Journal of Asian Security and International Affairs
- Sage Publications, Inc.
- Publication date:
- Nbr. 10-1, April 2023
- Nbr. 9-3, December 2022
- Nbr. 9-2, August 2022
- Nbr. 9-1, April 2022
- Nbr. 8-3, December 2021
- Nbr. 8-2, August 2021
- Nbr. 8-1, April 2021
- Nbr. 7-3, December 2020
- Nbr. 7-2, August 2020
- Nbr. 7-1, April 2020
- Nbr. 6-3, December 2019
- Nbr. 6-2, August 2019
- Nbr. 6-1, April 2019
- Nbr. 5-3, December 2018
- Nbr. 5-2, August 2018
- Nbr. 5-1, April 2018
- Nbr. 4-3, December 2017
- Nbr. 4-2, August 2017
- Nbr. 4-1, April 2017
- Nbr. 3-3, December 2016
- Balancing with Jokowi’s Characteristics: A Neoclassical Realism Approach to Indonesia’s Foreign and Security Policies in the South China Sea
The objectives of this article are twofold. First, it seeks to posit Jokowi’s foreign and security policies in the broader historical context of Indonesian foreign and security policymaking. Throughout history, Indonesia’s responses to its external environment, as manifested in its foreign and security policies, have been significantly influenced by a range of domestic factors including leaders’ personality and his/her attitude to international politics. Building upon the historical observation, this article seeks to understand Jokowi’s foreign and security policies in the South China Sea using a neoclassical realism framework. It argues that there has been a shift in Indonesia’s approach to the South China Sea problem, characterised by a more active and pragmatic diplomacy and a more assertive approach to territorial integrity. Both components, however, are not deterministic products of external threats as predicted by neorealist theories. Instead, they are influenced by Jokowi’s personality, attitude towards foreign and security policy and preoccupation of his administration with the domestic agenda.
- Joko Widodo’s Fleeting Maritime Ambitions: An Actor-Specific Analysis of Indonesia’s Global Maritime Fulcrum
This study seeks to understand why President Joko ‘Jokowi’ Widodo decided to implement the Global Maritime Fulcrum (GMF) the way he did. It examines his foreign policy decisions through the actor-specific approach in foreign policy, specifically focusing on the role of the highest executive leader in making foreign policy decisions. This study seeks to understand why the GMF declined in its importance through the lens of actor-specific theory. It examines the relation between Jokowi’s psycho-milieu and his choices of foreign policy within the context of implementing the GMF vision by drawing from insights at the individual level, namely by understanding Jokowi’s political ‘self’. This study makes two observations. First, Jokowi’s inexperience in foreign policy led to a ‘hands-off’ approach in the issue areas observed. Second, his overt technocratic outlook contributed to ad-hoc decisions, which eventually impeded the development of key GMF policies. This study examines three issue areas related to the GMF: maritime policymaking, infrastructure development and diplomacy. Across these three areas, Jokowi has shown a tendency to avoid involvement in areas where he lacks expertise, which results in a haphazard implementation of the GMF.
- Indonesia’s Foreign and Maritime Policies Under Joko Widodo: Domestic and External Determinants
- Indonesia’s China and US Approach: Crafting Policies Out of Standard Operating Procedures
This article examines Indonesia’s perceptions, strategies and policies towards the USA and China under the presidencies of Susilo Bambang Yudhoyono (2004–2014) and Joko Widodo’s first term and early second term (2014–2020). It argues that on a strategic level, Indonesia’s behaviours are in line with structural realist principles, where it adopts a prudent approach of maintaining its strategic autonomy. However, deviations from structural realism are identified in the operationalisation of this strategy into specific foreign and security policies. This article explains such deviations by employing Graham Allison and Philip Zelikow’s models of decision-making, and argues that such suboptimal policies are driven by two domestic political factors, namely, organisational behaviour and governmental politics. Specifically, the article highlights two key tendencies: (a) that policy makers tend to stick to some a priori guidelines within their organisations, despite changes in external pressures; and (b) that policies tend to be by-products of competition between government organisations. In Indonesia–China relations, these tendencies are most apparent in Indonesia’s approach in the South China Sea, where policies and narratives articulated by the government have been largely stagnant, despite increased intensity of China’s activities in Indonesia’s Exclusive Economic Zone. With regard to the USA, these factors manifest in the lack of tangible progress in defence and security cooperation between the two countries, due to a static interpretation of Indonesia’s Free and Active foreign policy maxim.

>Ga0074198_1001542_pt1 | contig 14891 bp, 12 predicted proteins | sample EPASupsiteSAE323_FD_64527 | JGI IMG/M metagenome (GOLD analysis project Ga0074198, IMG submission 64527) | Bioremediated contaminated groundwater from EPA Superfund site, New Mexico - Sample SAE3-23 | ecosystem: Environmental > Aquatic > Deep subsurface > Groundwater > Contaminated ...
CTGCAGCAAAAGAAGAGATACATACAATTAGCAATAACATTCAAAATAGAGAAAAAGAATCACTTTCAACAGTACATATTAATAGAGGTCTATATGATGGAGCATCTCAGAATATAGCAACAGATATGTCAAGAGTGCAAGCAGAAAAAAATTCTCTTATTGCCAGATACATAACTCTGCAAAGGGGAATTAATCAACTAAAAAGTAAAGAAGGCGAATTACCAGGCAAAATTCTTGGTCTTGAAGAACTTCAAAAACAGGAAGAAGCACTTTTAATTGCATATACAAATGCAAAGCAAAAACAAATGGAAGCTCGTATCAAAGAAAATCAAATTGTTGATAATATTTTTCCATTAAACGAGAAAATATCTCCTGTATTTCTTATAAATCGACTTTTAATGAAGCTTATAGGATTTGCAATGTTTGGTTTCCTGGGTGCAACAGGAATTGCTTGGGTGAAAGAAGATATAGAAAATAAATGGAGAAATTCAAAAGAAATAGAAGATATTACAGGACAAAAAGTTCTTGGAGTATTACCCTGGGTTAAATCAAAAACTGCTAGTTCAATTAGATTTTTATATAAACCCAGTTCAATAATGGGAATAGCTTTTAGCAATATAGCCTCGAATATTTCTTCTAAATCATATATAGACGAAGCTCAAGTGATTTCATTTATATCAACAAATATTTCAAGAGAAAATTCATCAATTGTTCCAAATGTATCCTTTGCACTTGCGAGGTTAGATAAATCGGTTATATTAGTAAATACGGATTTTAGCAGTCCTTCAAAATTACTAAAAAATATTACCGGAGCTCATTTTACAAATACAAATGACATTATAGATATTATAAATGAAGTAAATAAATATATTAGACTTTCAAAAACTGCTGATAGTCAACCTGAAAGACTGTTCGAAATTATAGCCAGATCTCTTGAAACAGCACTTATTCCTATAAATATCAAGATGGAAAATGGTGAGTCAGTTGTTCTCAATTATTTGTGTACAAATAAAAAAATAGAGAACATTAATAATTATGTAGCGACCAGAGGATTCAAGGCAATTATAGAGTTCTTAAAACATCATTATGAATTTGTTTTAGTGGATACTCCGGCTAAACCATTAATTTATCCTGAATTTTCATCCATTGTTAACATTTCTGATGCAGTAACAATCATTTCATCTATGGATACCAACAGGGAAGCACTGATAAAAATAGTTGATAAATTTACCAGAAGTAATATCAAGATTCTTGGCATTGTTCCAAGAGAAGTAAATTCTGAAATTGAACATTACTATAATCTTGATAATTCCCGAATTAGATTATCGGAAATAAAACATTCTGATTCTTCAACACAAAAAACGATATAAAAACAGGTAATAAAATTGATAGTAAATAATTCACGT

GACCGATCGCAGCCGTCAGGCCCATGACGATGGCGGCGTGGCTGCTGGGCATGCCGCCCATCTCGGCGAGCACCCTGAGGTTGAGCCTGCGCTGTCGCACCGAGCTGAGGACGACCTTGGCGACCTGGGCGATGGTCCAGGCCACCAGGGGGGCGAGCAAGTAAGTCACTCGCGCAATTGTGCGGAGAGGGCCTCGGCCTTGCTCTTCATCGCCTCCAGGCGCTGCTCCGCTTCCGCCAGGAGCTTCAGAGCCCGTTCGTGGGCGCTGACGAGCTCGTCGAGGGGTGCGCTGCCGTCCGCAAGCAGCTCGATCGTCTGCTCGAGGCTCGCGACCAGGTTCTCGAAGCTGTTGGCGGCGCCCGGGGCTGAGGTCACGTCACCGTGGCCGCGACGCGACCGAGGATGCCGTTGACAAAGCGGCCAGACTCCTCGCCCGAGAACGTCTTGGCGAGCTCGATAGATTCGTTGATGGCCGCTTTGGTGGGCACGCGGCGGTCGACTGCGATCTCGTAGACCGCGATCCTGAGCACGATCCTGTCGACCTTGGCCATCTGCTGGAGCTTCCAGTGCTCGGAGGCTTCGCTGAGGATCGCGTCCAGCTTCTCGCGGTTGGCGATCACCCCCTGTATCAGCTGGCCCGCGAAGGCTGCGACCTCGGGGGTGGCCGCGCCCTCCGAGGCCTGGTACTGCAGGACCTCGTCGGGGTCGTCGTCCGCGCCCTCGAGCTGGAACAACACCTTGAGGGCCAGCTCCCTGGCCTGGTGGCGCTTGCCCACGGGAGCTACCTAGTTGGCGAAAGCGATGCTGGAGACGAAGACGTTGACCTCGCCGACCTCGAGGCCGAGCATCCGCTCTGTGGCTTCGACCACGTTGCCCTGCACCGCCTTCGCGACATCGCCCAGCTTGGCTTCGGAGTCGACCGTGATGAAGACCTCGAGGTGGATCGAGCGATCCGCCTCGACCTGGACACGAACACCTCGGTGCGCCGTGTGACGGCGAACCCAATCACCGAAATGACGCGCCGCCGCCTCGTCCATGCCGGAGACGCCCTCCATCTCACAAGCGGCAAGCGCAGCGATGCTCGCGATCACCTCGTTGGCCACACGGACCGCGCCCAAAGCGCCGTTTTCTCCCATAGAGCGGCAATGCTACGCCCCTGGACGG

- Book review: Chung Min Lee. 2019. The Hermit King: The Dangerous Game of Kim Jong Un
Chung Min Lee. 2019. The Hermit King: The Dangerous Game of Kim Jong Un. United States: All Points Books, St. Martin’s Publishing Group. 320 pp. ISBN 9781250202833.
- Book review: South Asia Conundrum: The Great Power Gambit
B. M. Jain. 2019. South Asia Conundrum: The Great Power Gambit. Lanham, USA: Lexington Books. 171 pp. ISBN 978-1-4985-7175-3.
- Continuity in Indonesia’s Strategy in the South China Sea Under Joko Widodo
This study seeks to address two interrelated questions: Does Indonesia underbalance against China? Why does President Joko Widodo stick with the strategy of to this day? The study lays out three main arguments. First, there are two types of strategies: the appropriate and inappropriate one (under-balancing). Indonesia, under the first and beginning of the second term of Jokowi presidency, adopts the prudent strategy. Thus, it does not underbalance against the Chinese military threats in the South China Sea. Such prudent strategy consists of several dimensions: facilitating the United States’ security presence in Asia, engaging major powers such as China in bilateral and multilateral economic and political–military ties to socialise China into a peace-loving country. Second, Indonesia’s non-balancing action, which is the second-best strategy after a more traditional direct internal and external military balancing, is considered a prudent choice, for three main reasons: (a) it is predicated on the assessment that China is perceived as a risk-averse limited-aims revisionist power; (b) Indonesia has very limited capacity to directly balance China and (c) the United States is perceived to be willing and able to balance China. Lastly, the continuity of this strategy, which started during the post-Cold War era, is partly related to the positive feedback effects or self-reinforcing process of existing formal institutions.